Using divorce mediation, as opposed to litigating in court, will allow you and your soon-to-be ex-spouse more control over what is included in your final divorce decree. Your mediator will act as a neutral third party to assist you both in reaching agreements regarding matters such as the division of assets and debts, spousal maintenance or alimony, child support, parenting time, legal-decision-making, etc. Mediation also affords you the flexibility of making agreements on issues that the judge would not have the authority to make determinations on.
Understanding the process by which negotiations take place is one of the best ways to set yourself up for success while preparing for divorce mediation. Although each mediator will have varying modes of operation and every divorce matter comes with its unique set of needs and circumstances, the process of negotiating the terms of a divorce decree via mediation typically remains the same across the board.
How Divorce Mediation Works
The goal of participating in divorce mediation is for the parties to negotiate and come to an agreement regarding all of the terms of their divorce settlement. A private or court-ordered mediator assists in that process by acting as a neutral third party. The mediation process and how those negotiations take place are highly dependent on the mediator conducting the session(s), the parties and their particular circumstances, and whether the parties are represented by attorneys.
Each divorce case is different and will require various issues to be addressed; some involve matters regarding minor children, some involve the division of a marital home or more complex assets, such as a business and/or commercial buildings, and so on. The number and complexity of the issues to be resolved at mediation will impact how many sessions it will require.
Some divorce mediations involve relatively simple or few issues to be resolved, which may be able to be accomplished in one day. Other matters with more complex, highly-detailed, and numerous agreements to be reached may take several sessions over a longer period of time.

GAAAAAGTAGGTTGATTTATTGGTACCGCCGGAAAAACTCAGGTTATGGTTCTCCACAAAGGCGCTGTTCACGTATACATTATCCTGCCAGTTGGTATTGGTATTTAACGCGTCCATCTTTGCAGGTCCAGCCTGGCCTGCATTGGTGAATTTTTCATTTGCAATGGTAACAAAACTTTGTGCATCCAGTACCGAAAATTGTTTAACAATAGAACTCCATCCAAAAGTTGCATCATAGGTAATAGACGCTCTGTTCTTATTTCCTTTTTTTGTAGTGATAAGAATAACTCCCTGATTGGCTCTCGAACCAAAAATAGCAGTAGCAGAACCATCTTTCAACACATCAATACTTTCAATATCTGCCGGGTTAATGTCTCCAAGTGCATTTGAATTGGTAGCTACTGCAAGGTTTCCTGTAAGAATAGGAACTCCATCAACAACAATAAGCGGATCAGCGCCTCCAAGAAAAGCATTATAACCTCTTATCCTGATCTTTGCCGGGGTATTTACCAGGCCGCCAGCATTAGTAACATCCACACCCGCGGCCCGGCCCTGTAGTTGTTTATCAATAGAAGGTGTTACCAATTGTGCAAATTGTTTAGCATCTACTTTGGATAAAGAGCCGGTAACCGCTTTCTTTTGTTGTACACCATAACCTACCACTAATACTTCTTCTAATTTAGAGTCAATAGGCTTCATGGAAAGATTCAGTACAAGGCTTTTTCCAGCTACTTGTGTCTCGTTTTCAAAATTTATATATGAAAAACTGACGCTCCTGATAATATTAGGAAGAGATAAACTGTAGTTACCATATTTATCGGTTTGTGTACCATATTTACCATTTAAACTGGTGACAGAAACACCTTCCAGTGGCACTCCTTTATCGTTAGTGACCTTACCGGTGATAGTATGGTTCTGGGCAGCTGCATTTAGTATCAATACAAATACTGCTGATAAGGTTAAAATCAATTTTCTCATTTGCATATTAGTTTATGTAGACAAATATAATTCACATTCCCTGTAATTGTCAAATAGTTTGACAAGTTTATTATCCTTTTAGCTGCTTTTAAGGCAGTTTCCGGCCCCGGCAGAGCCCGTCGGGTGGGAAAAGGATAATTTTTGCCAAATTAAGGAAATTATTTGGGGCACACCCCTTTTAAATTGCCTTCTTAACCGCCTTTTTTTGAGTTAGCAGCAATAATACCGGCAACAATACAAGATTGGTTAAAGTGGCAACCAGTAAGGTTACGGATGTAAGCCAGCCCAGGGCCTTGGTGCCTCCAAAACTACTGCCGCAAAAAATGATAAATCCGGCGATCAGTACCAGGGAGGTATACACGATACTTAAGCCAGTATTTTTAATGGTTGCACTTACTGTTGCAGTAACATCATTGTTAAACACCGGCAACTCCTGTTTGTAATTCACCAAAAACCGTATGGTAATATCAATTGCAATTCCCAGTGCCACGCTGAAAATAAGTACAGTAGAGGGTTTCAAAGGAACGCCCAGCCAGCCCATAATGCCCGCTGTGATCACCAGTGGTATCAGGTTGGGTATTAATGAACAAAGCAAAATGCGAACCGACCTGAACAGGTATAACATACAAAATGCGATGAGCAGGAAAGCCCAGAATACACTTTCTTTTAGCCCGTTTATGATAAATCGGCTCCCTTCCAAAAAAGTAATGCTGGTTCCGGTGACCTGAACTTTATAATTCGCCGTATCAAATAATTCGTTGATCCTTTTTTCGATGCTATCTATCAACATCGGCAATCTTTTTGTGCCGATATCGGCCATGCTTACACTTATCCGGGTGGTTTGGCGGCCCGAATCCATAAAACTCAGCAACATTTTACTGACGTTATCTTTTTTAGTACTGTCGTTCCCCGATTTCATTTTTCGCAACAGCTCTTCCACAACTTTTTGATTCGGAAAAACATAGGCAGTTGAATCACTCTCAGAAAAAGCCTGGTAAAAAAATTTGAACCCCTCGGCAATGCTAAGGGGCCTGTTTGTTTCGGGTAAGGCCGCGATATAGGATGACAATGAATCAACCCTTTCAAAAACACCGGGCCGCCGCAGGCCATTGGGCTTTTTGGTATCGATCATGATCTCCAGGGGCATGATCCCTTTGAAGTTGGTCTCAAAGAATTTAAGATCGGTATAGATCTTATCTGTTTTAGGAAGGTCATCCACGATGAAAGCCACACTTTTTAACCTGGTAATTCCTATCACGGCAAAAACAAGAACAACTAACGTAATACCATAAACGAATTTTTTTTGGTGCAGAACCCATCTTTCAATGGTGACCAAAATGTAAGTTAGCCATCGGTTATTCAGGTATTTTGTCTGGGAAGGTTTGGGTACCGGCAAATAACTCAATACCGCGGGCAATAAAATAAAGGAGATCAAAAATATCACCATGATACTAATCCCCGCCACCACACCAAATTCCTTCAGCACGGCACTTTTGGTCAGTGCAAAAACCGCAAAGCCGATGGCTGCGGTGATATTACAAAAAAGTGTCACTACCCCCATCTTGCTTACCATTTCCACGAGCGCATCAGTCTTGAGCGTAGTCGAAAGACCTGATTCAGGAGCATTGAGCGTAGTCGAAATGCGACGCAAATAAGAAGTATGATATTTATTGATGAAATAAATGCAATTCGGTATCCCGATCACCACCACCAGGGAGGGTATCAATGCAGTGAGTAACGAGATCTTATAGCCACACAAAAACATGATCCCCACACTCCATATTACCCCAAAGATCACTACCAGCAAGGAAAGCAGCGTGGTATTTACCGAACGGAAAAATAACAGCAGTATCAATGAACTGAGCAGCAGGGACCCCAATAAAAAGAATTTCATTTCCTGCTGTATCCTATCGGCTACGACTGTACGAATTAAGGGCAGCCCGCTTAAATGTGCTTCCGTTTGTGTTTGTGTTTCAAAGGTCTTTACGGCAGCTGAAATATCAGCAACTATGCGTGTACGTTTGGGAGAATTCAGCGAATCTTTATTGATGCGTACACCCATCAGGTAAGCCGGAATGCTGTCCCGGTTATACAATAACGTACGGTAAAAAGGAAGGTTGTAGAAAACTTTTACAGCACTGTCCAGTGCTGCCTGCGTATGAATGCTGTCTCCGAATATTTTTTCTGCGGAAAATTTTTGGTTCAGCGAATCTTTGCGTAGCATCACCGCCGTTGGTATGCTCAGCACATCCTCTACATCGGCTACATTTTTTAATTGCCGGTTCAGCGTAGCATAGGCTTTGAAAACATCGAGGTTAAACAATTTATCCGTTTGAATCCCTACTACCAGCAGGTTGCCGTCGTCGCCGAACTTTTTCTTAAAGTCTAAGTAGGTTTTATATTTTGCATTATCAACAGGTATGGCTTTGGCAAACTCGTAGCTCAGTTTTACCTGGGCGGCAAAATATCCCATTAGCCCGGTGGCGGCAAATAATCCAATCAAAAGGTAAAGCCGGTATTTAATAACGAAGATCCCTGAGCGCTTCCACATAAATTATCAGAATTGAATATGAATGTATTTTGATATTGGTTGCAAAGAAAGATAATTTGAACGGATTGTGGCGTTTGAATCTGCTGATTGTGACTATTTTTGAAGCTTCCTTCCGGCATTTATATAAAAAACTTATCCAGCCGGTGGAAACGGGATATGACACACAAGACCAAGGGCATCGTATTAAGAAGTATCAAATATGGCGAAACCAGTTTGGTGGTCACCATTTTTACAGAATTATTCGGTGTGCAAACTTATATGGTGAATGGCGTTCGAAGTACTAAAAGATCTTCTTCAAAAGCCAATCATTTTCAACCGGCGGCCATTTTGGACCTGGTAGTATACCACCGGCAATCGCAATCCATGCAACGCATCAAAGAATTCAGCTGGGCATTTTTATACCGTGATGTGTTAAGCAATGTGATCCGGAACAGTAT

The Process of Negotiating the Terms of the Divorce Decree
Mediation sessions can take place in a few different ways. The mediator and parties may meet together in person, or via video conference. Additionally, the mediator may wish to begin with all parties together in one room or one video conference, or they may wish to begin the sessions with the parties and their attorneys in separate rooms or conferences.
The mediator may also wish to have an introductory session with the parties (and their attorneys, when applicable) to meet them and gain a broad understanding of the scope of the issues at hand and the parties’ positions regarding the same. Once the mediator has met with all parties together and gathered the necessary information, negotiations will begin to take place.
If the negotiations between the parties become heated or unproductive, the mediator will likely separate the parties into different spaces with their attorneys, then caucus with them separately in an effort to sustain progress. This commonly takes place during the “nitty-gritty” of negotiations. Getting to brass tacks may be more productive if the parties are in separate rooms.
What Happens After Agreements are Reached
If the parties are able to come to mutual agreements, the mediator will draw up those agreements for the parties to execute a Rule 69 Agreement if they have only reached a partial agreement, or a final Consent Decree if all issues have been resolved. If the parties have agreed on parenting time for minor children, the mediator will also create a Parenting Plan for them to execute. After all is said and done, either the mediator or one of the parties’ attorneys will draft up a Consent Decree to be executed, then all will be submitted to the court for the entry of final Orders.
What happens if the parties can’t come to an agreement during mediation?
If the parties are not able to mutually agree to the terms of their divorce settlement, then they’ll likely need to pursue litigation in court. Before you can get a trial date, most Judges are requiring the parties to participate in mediation to give settlement a chance. If the mediation fails and a trial is required, the parties will have to file a Motion to Set with the court, which lets the court know that a trial is needed and the Motion to Set is a request to the court to set an actual trial date.
Due to the overwhelming volume of cases pending in the Superior Courts in Arizona, the actual trial date will be set months after the request is made by filing the Motion to Set. And, when the trial is set, most are set for half-day, meaning 3 hours, and some of the 3 hours are taken up with administrative or procedural matters. Each party gets ½ of the time or 1.5 hours or less to present their entire case on all issues to the Judge for a final ruling.
Mediation as a Tool for Resolution in Arizona Family Law Matters
Mediation as a means to conduct healthy, collaborative negotiations is an excellent tool for parties going through a divorce. If they are able to come to agreements with the help of a mediator, the parties will likely find mediation to be a time- and money-saving solution for them both and will allow a sense of freedom and flexibility that may not be afforded to them via litigation in court.
At Owens & Perkins, our highly-skilled and experienced divorce attorneys are equipped to navigate even the most complex mediations and are also qualified to serve as mediators. To explore mediation for your Arizona divorce matter, schedule a FREE 30-minute legal consultation by clicking here or by calling our office at 480.994.8824